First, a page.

This past August, the Healey Administration signed RAFT eviction delays back into law which pauses non-payment eviction cases for tenants that have applied for RAFT funding. Similar steps were taken during the early pandemic to encourage landlords and tenants to engage with the rent relief process and resolve their rental arrears using the available state and federal funding. With eviction delays signed back into law, we may see a decrease in eviction executions as these cases are put on pause. However, as total annual RAFT payments have been reduced to $7,000 annually from $10,000, this may create new issues for tenants whose arrearages exceed this value. Even if their eviction cases are delayed in court, without additional funding committed to RAFT they may be unable to fully repay their back rent.
- Rates of monthly foreclosure petitions have been steadily decreasing since March 2023 after nearly two years of consistent growth.
- We observed a slight uptick in petition rates since July 2023 following the Homeownership Assistance Fund (HAF) program’s closing, however these numbers are still below pre-pandemic rates.
- Foreclosure deeds have remained low. This trend has persisted since the spring of 2020 with virtually no spikes in foreclosure deeds.
- While foreclosure trends remain stable and well below pre-pandemic rates, the closing of the HAF program may impact monthly foreclosure deeds and petition rates going forward as monetary support going out to vulnerable homeowners is reduced.
As noted in our previous analysis, foreclosure petition and deed rates have remained significantly lower than their pre-pandemic trends, largely due to the impact of the federal moratorium on foreclosures. These trends have continued post-moratorium, though we did observe a gradual increase in petitions to foreclose.
The Homeowner Assistance Fund, which supported over 6,000 households behind on mortgage payments to prevent foreclosures, stopped accepting new applications for mortgage assistance on June 30, 2023. We expected to see an increase in foreclosure petition rates following the end of HAF, particularly as previous data seemed to indicate an ongoing growth in filings. However, the latest data show a slight decrease in petitions to foreclose even as supportive programs are rolled back. Foreclosure deeds have also remained stable and well below pre-pandemic rates.
Currently, homeowners in need of assistance can still apply for funding through RAFT, though these requests are limited to $7,000 or less; the average request for a HAF application was roughly $20,000. With the end of the HAF program, we will closely monitor foreclosure deeds and petitions for any changes in the coming months.
- As noted previously, foreclosure rates have remained stable relative to pre-pandemic trends. At the regional level, foreclosure petition rates show some variability among municipalities and across county lines.
- The inner ring suburbs have notably low rates of foreclosure petitions.
- Hampden County leads all counties in Massachusetts in rates of foreclosure petitions (2.7 foreclosure petitions per 1,000 owner-households county-wide) by a considerable margin over the last six-month period.
- Plymouth, Bristol, and Worcester counties also rank among the highest in the state. (Plymouth: 1.9, Bristol: 1.74, Worcester: 1.7 foreclosure petitions per 1,000 owner-households county-wide).
- Springfield leads all major cities (greater than 2,500 owner-households) with 4.61 foreclosure petitions per 1,000 owner-households and 127 foreclosure petitions over the last six months.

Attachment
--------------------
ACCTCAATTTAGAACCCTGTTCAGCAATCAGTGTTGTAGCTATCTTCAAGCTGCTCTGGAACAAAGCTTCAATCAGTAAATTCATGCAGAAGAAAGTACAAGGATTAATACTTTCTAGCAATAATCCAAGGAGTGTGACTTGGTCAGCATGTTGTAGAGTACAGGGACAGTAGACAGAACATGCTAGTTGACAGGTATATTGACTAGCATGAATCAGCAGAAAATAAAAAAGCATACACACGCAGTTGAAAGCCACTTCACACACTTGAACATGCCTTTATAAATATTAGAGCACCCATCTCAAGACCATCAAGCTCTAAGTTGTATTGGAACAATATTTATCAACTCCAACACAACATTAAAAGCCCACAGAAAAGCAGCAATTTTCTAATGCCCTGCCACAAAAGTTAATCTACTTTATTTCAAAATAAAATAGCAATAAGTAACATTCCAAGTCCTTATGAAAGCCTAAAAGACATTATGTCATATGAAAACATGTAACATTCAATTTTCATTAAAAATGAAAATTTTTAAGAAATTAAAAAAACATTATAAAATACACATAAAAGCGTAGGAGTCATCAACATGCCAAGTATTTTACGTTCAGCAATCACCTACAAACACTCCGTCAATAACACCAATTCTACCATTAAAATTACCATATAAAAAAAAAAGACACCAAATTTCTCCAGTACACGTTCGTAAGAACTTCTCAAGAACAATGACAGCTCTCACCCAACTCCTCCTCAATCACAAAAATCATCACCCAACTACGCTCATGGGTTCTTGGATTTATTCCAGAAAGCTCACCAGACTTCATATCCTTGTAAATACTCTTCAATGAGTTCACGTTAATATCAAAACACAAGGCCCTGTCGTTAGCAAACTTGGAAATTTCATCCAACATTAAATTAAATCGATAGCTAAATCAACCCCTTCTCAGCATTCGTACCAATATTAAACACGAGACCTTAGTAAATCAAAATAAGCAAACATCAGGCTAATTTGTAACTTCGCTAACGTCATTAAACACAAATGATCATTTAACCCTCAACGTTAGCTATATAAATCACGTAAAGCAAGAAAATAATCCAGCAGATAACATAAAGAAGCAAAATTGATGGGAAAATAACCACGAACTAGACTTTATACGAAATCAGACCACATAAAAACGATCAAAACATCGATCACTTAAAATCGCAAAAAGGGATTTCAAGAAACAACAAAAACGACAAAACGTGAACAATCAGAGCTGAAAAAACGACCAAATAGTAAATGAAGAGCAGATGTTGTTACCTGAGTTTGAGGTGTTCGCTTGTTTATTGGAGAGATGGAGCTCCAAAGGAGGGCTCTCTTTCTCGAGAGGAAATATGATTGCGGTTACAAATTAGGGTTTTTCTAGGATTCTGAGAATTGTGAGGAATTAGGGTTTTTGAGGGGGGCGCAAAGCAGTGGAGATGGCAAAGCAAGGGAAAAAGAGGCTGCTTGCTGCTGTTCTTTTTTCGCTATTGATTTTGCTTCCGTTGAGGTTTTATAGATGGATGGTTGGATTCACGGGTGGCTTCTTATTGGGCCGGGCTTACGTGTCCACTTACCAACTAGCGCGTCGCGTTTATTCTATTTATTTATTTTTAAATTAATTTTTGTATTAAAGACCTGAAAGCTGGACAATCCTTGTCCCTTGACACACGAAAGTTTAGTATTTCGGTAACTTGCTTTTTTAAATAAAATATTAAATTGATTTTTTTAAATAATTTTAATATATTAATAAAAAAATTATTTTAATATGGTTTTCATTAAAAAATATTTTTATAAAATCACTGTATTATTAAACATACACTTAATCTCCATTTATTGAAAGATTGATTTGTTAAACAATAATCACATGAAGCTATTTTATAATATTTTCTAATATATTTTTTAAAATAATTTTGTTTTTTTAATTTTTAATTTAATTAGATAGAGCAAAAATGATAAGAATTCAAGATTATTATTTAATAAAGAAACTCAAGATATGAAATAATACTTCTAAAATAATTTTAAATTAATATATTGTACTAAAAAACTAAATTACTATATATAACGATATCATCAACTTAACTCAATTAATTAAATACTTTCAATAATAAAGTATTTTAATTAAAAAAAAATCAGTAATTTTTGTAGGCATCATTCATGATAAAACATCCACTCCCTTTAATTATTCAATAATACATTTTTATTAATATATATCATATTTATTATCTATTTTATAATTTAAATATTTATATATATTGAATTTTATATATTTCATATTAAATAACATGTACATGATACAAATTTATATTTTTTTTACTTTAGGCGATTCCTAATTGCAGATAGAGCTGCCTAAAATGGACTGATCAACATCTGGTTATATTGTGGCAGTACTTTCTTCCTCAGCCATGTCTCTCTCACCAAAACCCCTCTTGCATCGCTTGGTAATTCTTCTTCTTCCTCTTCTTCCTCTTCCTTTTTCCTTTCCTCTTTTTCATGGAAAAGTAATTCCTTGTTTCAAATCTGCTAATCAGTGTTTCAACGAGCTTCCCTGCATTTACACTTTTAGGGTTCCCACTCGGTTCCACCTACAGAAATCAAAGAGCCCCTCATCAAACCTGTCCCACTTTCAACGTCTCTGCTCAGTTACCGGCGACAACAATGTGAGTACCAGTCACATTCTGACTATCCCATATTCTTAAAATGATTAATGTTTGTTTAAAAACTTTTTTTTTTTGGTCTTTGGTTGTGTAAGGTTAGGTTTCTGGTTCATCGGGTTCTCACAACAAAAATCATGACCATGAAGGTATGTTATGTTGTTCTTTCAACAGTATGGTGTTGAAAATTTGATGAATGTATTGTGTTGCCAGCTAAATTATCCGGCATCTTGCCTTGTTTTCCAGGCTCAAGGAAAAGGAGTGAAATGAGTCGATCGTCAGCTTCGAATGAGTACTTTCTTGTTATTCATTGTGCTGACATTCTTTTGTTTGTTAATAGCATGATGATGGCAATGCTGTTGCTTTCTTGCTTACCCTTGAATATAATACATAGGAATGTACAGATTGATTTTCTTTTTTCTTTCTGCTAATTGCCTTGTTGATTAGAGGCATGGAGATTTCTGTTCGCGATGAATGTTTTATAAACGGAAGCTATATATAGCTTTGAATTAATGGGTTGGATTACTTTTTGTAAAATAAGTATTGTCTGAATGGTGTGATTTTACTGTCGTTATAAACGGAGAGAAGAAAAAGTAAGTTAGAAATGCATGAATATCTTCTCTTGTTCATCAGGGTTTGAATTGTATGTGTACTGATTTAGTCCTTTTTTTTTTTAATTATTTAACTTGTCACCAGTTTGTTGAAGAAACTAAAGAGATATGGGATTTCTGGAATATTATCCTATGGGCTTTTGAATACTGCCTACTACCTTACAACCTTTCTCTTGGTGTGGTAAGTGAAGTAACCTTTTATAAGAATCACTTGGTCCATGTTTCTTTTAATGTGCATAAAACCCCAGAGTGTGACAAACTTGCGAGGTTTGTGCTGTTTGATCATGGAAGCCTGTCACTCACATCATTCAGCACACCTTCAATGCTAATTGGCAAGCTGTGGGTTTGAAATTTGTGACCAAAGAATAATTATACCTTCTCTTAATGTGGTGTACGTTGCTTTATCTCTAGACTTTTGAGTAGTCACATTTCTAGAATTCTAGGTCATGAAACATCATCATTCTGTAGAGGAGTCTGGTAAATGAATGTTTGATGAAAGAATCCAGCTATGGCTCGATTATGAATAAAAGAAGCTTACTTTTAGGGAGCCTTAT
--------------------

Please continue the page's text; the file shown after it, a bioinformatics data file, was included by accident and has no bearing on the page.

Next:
While foreclosure petition rates are relatively low across the state, the data show clear regional trends over the last six-month period. We observed relatively low rates of foreclosure petitions in the inner-ring suburbs surrounding Greater Boston, along with diminished petition rates in the Pioneer Valley suburbs. Regional differences in foreclosure petition rates somewhat mirror differences we observed in eviction filing rates; Plymouth, Bristol, Worcester, and Hampden counties rank among the highest in overall foreclosure petition rates. Hampden County in particular leads the state in rates of foreclosure petitions over the last six-month period. This is largely attributed to Springfield, which leads all big cities (cities with over 2,500 owner households) with 4.61 foreclosure petitions per 1,000 owner households.
Statewide HAF disbursement data provided by MHP and MassHousing, shows cities across Massachusetts accessing HAF assistance at varying rates. Springfield, Boston, Brockton, and Worcester lead all cities in total HAF assistance requests, with Springfield leading by a sizeable margin. In the absence of HAF, we may see an increase in foreclosure petitions in specific cities that have relied on this key resource to prevent foreclosures. We encourage you to explore municipal trends through the searchable and filterable data table included below.
For questions related to eviction and foreclosure data in your community, or additional information about this brief, please contact Matija Jankovic.
Eviction filing data is provided by MassLandlords Inc. and is available online at: https://masslandlords.net/policy/eviction-data/
Author's Note on Eviction Data: Statewide eviction data is particularly difficult to access through the Massachusetts Trial Court database, which creates unnecessary roadblocks to conducting research, such as this piece, to inform policy and provide a public benefit. This analysis is made possible thanks to the MassLandlords team’s diligent efforts in compiling community-level eviction filing data. However, we believe that efforts need to be made by state agencies and policymakers to ensure public access to housing stability data. The Center for Housing Data will continue to support these efforts in the coming year.
Foreclosure data is provided by The Warren Group.